Sometimes it makes sense to go back and read Mein Kampf.
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Our collective memory of the way genocidal hatred of the Jews was whipped up in Germany of the 1920s and 1930s is largely framed by the crude racist stereotypes of Der Sturmer, the drawings of avaricious and hook-nosed, dirty and bearded Jews debauching pure Teutonic maidens.
Those images make it easy to forget that there was a deeper and more ideological form of racial theory, which wasn’t just based on the demonization of Jews as degenerate creatures. One that could appeal to more cerebral and intellectual Germans and could apply itself to assimilated Jews who looked nothing like those cartoons.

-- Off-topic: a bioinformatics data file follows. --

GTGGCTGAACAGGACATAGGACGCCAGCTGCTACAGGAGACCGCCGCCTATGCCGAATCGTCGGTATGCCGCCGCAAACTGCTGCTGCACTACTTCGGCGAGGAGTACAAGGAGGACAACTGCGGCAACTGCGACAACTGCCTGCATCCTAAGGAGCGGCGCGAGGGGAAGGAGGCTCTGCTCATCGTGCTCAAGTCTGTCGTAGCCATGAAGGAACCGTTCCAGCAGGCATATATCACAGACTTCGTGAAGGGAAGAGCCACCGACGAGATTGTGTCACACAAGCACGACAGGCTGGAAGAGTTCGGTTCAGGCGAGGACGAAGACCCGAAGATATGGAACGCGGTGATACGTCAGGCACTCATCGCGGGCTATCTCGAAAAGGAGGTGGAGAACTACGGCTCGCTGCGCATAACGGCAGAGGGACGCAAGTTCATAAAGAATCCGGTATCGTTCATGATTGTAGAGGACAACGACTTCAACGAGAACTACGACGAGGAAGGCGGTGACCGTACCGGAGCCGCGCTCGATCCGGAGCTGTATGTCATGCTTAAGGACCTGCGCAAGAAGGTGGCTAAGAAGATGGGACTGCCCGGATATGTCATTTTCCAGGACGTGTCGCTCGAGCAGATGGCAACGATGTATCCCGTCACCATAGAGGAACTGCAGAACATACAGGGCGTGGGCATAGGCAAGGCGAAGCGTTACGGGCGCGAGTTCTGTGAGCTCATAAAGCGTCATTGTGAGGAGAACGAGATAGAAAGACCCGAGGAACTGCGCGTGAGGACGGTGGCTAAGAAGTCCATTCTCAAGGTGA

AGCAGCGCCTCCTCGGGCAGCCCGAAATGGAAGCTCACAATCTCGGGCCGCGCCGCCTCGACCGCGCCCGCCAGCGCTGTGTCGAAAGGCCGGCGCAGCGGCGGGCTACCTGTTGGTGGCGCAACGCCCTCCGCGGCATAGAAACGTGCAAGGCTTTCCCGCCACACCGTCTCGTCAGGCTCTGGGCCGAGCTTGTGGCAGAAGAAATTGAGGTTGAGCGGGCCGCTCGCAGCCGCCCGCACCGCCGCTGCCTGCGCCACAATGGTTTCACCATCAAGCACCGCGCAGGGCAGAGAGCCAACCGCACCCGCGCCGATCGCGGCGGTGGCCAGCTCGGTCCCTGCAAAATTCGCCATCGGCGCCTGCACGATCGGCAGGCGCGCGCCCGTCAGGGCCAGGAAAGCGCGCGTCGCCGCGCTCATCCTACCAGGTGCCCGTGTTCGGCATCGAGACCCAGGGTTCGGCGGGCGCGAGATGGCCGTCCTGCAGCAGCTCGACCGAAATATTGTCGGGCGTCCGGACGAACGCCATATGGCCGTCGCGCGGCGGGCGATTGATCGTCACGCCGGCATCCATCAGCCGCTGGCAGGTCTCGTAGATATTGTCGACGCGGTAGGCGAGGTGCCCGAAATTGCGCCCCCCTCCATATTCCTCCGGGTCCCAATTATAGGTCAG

In Mein Kampf, Adolf Hitler makes it clear that his particular obsession with Jews was not based on their being one of the inferior races. There were plenty of those, and the Germanic and Aryan races would fight them for domination of scarce natural resources and living-space.
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For Hitler, the Jews were a threat to the human race because they had brought to earth the notion that there was a way for humans to share the earth instead of killing each other for it.
The Jews, according to Hitler, had imposed their values on the natural order and were a force working against humanity. "All world-historical events are nothing more than the expression of the self-preservation drive of the races," he wrote. "It is Jewry that always destroys this order," and "murders the future."